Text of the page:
“We accept patient transfers from hospitals throughout the state daily, which could increase our flu season load,” Smith said. “We do see an increase in transfers when the flu hits.”

To cope with that load, it’s vital that employees protect themselves. “If health care providers miss work because they’re sick with the flu, that puts a further strain on the health care system,” Smith said.

Coming to work while sick is no good either, McCarter said. “Medical professionals are focused on wanting to help, so they can lose awareness that they may be helping to transmit disease. But they should stay home.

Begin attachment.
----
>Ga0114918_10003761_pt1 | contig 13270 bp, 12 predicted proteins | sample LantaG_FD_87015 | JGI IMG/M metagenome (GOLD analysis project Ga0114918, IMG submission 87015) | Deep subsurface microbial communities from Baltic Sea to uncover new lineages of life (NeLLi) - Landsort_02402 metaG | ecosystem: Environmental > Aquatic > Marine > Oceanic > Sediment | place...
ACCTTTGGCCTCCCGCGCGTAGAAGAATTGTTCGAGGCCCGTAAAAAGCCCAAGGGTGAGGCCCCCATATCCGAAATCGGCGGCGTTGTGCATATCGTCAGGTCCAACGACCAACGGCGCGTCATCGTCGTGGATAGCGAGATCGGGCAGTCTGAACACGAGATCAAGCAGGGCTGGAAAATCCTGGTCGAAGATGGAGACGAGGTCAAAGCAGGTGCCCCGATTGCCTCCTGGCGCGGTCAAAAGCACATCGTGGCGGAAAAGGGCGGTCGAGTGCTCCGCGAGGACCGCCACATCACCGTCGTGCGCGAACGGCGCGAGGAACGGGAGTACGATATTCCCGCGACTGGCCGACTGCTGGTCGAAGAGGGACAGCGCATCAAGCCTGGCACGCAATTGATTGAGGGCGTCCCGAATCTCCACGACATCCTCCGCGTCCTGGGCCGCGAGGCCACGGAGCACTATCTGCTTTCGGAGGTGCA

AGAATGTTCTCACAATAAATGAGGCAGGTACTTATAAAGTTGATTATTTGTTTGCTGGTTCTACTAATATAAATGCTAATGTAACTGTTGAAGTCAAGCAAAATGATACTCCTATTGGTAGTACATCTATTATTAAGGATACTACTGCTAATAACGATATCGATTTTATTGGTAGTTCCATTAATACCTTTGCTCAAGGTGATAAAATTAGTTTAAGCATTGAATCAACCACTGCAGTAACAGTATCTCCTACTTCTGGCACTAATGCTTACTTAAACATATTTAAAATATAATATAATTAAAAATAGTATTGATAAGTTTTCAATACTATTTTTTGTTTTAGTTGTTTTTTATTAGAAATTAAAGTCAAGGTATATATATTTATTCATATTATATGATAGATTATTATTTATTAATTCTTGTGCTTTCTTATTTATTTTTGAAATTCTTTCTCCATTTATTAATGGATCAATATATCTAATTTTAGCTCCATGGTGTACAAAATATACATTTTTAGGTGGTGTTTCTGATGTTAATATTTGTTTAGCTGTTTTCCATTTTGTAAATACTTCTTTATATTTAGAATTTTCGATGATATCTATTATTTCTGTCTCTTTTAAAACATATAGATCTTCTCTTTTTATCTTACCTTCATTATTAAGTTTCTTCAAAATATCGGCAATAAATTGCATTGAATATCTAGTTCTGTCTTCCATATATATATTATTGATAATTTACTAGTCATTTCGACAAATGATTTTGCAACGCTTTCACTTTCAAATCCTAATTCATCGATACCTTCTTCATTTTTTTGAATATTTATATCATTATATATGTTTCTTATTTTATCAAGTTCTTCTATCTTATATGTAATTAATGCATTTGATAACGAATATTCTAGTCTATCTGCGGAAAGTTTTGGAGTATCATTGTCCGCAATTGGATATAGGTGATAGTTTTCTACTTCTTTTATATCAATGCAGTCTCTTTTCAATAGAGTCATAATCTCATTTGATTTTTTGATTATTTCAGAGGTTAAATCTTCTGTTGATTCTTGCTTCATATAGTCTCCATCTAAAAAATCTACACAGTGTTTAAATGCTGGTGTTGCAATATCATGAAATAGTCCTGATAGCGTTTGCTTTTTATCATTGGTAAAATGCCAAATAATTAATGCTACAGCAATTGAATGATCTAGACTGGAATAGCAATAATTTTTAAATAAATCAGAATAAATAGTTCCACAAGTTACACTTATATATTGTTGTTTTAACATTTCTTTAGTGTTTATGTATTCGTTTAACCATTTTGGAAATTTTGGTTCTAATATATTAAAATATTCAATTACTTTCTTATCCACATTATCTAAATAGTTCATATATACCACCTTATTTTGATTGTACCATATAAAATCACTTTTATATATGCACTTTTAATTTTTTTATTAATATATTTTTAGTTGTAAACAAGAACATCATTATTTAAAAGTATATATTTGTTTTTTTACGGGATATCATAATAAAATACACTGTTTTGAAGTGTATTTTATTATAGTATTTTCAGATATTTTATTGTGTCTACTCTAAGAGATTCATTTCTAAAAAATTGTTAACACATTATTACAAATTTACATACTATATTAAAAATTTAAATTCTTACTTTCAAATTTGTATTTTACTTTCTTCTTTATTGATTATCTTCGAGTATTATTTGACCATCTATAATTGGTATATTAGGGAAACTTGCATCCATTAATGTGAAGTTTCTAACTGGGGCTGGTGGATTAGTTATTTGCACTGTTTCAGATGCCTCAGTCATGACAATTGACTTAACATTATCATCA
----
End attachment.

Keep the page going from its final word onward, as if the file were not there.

“For those who must take up the slack, don’t look at it as having to do more work; look at it as, ‘Oh, boy, I’m avoiding getting sick because my friend stayed home today.’”

In addition to heeding the flu prevention tips, stopping, or at least mitigating, the spread of the flu depends largely, of course, on getting the vaccine. “Employees, staff and students are required to get the flu shot,” Smith said, “and we encourage them to have their family members vaccinated also; if they have to leave work to take care of sick loved one, that also strains the system.”

This season’s vaccine, as usual, is meant to protect against four strains, McCarter said. “We’re pretty confident that two of the parts of the vaccine are well-matched to the strains we’re expecting to face.

“But, even when there isn’t a perfect match, people who get the vaccine and then get the flu are less likely to get pneumonia, are less likely to be hospitalized and are less likely to die.”